February 28, 2014 § Leave a comment


Forgot to advertise it, but I wrote a piece on Derek Jarman’s soundtracks for the latest issue of Sight & Sound.

My usual combination of laziness, indecision & perfectionism meant that there are several bits or angles I didn’t include in the piece or didn’t clock were important to the argument till afterwards, wh/ may make it a bit confusing. Primarily: I think the “casual” attitude to the music in Jarman’s early shorts is, in one sense, the legacy of pop itself – pop as image, genre & mode of energy/production. The influence of pop art was spread throughout London art schools when Jarman was at the Slade in 1963-67. There was already an established form & tempo of the pop film – The Girl Can’t Help It, Jailhouse RockPlay It Cool (starring Billy Fury), Summer Holiday – & a strong sense of exchange between pop, film & fine art during this period: think of the energy of Richard Lester’s Hard Day’s Night & his influence on the campy tone of various ‘Swinging London’ films, Ken Russell’s Pop Goes The Easel (mentioned in this piece on Pauline Boty’s current Pallant House show), the Yardbirds’ appearance in Blow Up, the film stars interpolated into Peter Blake’s Sergeant Pepper sleeve, Nicholas Roeg & RA alumnus Donald Cammell’s casting of Jagger & Anita Pallenberg in Performance, Kenneth Anger’s early Magick Lantern Cycle films (wh/ Jarman certainly saw)… It was certainly part of the aesthetic make-up of the Chelsea crowd Jarman hung out w/ (on the edges of wh/ moved, eventually, McLaren & Westwood) & his post-Pop Bankside & Bermondsey circles: Lindsay Kemp (who appeared in Sebastiane, Jubilee Savage Messiah, for wh/ Jarman designed the sets, & who taught Bowie mime), Jack Birkett & Richard O’Brien (who appeared in Jubilee), and particularly Andrew Logan, whose Butler’s Wharf studio was next to Jarman’s & held the Valentine’s Day Sex Pistols show where John Lydon undressed Jordan. (It’s relatively well-known that Jarman filmed a number of early Pistols performances, but all the sources I know are rather vague about wh/ ones or where the footage is available. This is apparently from the Butler’s Wharf gig, sans sound.) So the flippant attitude of “putting a record on” in his early films* is the continuation of a certain aesthetic of conscious novelty, wh/ was also an aesthetic of disposability: a pop record wasn’t yet something you had to treat w/ the ‘respect’ that decades of archival reification have bestowed on it. This continued, I suspect, into his classier BFI/Channel 4/ZDF-backed productions in the 80s: it was mostly something for other people, the people he trusted to make parts of a picture w/ him, to worry about**. There are moments when this mistrust clears, when music or sound enters the heart of the picture w/out slipping into the language of parody that rules the ‘Britannia’ number in Jubilee, for instance: Elizabeth Welch’s ‘Stormy Weather’ at the end of The Tempest, Annie Lennox’s parting words in Edward II. The effect is actually closest to that of Dennis Potter’s ventriloquisms: emotion commuted to the artefact w/out being diminished or disowned. Anyway, this attitude towards perhaps explains Jarman’s ambivalence about punk, wh/ was itself so ambivalent about ‘seriousness’: suddenly (I’m kinda channelling Mark Sinker here) every interaction w/ the aesthetic codes that freighted pop culture, its taboos & secret affirmations, was deadly important; at the same time, McLaren & Jamie Reid wanted the debut Pistols album to look like nothing more than cheap, ugly soap packaging, to go w/ the sudden cheapness & ugliness of life. “Ambivalence” isn’t the right word: there’s a stronger & more visceral sense in wh/ the one-sidedness*** of the pop artefact as Jarman encountered it, an encounter dependent on his class position, was disrupted by punk, wh/ suddenly coursed w/ contradictory energies, wh/ his films couldn’t incorporate except through their own formal fractures, dramatised shock-tensions & temporal unevenness (the time-travel plot in Jubilee). What happens when a particular option of detachment is no longer so possible, when the pieces of the collage have a different shape & power from what you expected, when they won’t play nice? Enter the ruined manor-house fantasies. Enter classy scores from Simon Turner & critics forever saying how much they prefer them, you successor to Blake/Cecil Collins/Paul Nash, you.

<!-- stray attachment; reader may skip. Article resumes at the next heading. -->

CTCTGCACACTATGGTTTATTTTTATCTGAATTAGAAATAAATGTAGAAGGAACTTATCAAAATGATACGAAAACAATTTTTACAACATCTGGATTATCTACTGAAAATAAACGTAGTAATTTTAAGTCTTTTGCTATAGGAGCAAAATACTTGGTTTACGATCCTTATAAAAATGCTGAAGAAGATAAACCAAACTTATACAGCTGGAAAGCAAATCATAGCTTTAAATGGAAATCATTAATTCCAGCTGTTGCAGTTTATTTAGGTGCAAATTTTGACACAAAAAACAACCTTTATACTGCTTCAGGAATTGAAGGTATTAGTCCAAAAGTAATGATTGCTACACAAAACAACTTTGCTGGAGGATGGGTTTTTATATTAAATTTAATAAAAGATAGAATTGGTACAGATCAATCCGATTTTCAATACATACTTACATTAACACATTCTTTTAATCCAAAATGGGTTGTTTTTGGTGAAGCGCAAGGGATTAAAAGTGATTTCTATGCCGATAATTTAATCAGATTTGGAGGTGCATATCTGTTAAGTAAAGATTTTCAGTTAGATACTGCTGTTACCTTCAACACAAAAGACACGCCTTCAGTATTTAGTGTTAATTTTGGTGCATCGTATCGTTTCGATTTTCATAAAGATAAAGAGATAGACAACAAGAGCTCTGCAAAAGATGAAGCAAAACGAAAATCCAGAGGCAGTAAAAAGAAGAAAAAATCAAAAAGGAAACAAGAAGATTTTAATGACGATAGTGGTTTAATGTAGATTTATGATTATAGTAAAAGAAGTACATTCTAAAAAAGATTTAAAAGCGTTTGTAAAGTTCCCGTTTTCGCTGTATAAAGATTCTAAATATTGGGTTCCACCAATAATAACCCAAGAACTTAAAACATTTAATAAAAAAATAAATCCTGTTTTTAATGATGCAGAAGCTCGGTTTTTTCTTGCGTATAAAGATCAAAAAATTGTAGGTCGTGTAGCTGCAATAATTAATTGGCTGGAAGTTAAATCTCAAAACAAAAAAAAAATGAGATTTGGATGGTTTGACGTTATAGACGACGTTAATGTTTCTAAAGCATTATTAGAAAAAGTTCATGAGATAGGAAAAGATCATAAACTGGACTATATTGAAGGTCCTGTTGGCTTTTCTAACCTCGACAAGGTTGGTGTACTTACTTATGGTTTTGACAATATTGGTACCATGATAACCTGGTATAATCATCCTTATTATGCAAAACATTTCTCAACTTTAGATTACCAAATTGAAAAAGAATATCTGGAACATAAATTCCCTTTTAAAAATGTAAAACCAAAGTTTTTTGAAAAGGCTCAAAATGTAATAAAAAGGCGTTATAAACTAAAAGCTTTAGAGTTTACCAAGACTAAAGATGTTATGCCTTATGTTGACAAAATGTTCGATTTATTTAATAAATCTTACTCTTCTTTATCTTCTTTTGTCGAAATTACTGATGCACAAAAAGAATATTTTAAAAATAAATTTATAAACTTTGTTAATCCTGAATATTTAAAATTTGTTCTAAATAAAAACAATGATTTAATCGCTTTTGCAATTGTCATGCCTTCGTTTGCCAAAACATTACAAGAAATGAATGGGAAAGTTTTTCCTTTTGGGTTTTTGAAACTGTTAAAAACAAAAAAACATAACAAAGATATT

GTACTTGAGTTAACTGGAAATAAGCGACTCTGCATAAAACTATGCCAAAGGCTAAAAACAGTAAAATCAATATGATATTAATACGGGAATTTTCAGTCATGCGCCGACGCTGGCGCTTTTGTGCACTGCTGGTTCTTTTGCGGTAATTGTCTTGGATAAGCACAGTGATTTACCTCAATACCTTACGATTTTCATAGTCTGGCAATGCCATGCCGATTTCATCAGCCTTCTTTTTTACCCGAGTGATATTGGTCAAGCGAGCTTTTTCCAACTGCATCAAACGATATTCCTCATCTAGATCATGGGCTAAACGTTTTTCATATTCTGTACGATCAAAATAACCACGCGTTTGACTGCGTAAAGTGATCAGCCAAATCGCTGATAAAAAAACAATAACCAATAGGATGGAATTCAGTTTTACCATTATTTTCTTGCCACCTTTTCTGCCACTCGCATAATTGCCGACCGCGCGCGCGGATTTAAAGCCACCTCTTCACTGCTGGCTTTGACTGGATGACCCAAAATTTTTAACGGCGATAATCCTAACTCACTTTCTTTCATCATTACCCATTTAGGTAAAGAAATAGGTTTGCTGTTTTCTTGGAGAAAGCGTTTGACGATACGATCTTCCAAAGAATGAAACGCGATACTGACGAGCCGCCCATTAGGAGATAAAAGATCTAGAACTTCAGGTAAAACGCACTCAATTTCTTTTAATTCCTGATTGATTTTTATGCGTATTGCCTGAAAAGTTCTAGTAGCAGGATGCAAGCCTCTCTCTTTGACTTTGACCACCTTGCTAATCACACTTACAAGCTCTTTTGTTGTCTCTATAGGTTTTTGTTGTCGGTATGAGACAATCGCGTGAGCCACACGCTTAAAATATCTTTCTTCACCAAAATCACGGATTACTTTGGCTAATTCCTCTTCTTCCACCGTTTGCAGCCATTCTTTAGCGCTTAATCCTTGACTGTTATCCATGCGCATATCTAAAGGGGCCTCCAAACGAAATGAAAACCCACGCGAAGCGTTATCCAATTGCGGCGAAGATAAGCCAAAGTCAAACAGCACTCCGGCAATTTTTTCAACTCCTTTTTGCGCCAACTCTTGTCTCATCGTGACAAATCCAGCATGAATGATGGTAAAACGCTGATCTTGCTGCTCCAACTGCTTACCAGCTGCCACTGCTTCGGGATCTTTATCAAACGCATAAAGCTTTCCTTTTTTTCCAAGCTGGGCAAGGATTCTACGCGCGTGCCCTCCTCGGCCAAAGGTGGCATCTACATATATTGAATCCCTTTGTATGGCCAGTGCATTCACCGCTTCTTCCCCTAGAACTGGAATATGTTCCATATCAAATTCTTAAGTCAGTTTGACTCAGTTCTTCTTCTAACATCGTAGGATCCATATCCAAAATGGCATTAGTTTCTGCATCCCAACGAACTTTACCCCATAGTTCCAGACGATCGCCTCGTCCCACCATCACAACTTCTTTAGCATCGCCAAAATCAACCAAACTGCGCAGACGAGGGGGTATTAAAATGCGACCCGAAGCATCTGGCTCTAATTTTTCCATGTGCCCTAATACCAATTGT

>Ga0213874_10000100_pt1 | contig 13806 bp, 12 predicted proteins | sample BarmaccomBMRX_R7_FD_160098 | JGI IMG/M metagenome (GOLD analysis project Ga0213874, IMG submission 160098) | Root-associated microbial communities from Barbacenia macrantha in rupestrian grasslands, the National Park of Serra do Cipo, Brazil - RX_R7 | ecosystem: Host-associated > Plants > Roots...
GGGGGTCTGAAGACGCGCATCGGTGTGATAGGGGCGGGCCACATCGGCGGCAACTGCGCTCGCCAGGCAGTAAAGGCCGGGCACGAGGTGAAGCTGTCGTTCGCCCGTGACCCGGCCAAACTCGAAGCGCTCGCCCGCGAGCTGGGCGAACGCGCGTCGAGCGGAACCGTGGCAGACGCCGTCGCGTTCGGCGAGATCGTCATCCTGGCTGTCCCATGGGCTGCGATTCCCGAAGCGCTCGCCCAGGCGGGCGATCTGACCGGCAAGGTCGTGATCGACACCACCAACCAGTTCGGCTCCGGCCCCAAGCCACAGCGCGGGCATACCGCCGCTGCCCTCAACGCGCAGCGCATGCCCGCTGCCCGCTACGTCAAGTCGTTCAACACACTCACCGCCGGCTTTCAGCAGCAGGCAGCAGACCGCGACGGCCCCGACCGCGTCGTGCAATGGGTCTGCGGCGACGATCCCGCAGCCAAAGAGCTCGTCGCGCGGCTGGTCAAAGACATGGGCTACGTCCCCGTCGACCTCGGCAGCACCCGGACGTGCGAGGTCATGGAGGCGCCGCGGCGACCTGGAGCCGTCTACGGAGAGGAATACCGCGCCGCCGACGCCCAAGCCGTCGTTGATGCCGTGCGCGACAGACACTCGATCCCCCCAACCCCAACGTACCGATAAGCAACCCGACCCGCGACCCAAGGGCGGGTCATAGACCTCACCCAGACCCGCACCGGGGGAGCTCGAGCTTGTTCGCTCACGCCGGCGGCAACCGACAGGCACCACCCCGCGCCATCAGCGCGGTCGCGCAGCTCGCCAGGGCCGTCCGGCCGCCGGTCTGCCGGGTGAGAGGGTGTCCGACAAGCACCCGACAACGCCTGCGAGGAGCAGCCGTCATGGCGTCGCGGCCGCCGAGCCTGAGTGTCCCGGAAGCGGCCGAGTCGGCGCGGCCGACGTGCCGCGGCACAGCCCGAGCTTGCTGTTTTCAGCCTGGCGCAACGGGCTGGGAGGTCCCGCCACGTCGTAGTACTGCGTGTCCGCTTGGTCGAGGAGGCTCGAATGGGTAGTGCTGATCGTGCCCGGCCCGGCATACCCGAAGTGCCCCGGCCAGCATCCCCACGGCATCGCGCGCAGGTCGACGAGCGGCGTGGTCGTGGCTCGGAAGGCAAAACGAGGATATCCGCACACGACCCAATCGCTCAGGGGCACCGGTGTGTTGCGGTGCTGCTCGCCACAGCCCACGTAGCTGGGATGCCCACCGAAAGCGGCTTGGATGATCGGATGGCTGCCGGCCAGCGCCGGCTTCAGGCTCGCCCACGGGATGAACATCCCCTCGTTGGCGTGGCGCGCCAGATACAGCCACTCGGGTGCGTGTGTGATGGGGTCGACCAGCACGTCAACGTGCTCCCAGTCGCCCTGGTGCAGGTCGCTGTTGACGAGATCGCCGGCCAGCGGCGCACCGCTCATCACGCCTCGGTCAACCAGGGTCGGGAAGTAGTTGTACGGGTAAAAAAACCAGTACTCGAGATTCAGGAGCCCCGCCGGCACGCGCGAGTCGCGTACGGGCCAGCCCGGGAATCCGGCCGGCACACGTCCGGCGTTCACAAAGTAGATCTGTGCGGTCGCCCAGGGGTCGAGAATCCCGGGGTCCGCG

*Incidentally, one of the most shameful failures of the British film industry is the continued unavailability of Jarman’s early Super-8 films: if they don’t already have them, I can’t imagine it would take too much for the BFI to get them – including Psychic Rally in Heaven In the Shadow of the Sun – & do something like their Jeff Keen package from a few years ago. If anyone from the BFI’s reading, let me assure you it’d fly off the shelves! Until then the Jarman industry, in his 20th-anniversary year, can’t really justify its existence. Even Glitterbug is out of print on DVD!

**Almost the only thing one takes away from the KCL exhibition on Jarman is just how great the Last of England soundtrack actually is: the film is shown simultaneously in different fragments on several different screens in the final room, w/ the soundtrack played on a very nice soundsystem. Another request for Jarman 2014: proper reissues of Simon Fisher Turner’s scores.

***Of course pre-punk pop was far from one-sided, but I’m not saying Jarman, or all of the Pop artists who came before him, was always a good reader of pop, at least not at a conscious thematic level.


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